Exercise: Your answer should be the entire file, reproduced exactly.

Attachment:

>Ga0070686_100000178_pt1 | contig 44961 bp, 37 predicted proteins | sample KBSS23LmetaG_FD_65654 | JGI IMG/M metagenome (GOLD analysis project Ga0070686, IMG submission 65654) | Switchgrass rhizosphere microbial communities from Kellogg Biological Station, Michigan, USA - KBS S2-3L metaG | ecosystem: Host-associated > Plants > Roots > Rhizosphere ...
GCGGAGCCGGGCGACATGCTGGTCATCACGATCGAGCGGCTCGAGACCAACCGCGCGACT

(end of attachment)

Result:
>Ga0070686_100000178_pt1 | contig 44961 bp, 37 predicted proteins | sample KBSS23LmetaG_FD_65654 | JGI IMG/M metagenome (GOLD analysis project Ga0070686, IMG submission 65654) | Switchgrass rhizosphere microbial communities from Kellogg Biological Station, Michigan, USA - KBS S2-3L metaG | ecosystem: Host-associated > Plants > Roots > Rhizosphere ...
GCGGAGCCGGGCGACATGCTGGTCATCACGATCGAGCGGCTCGAGACCAACCGCGCGACT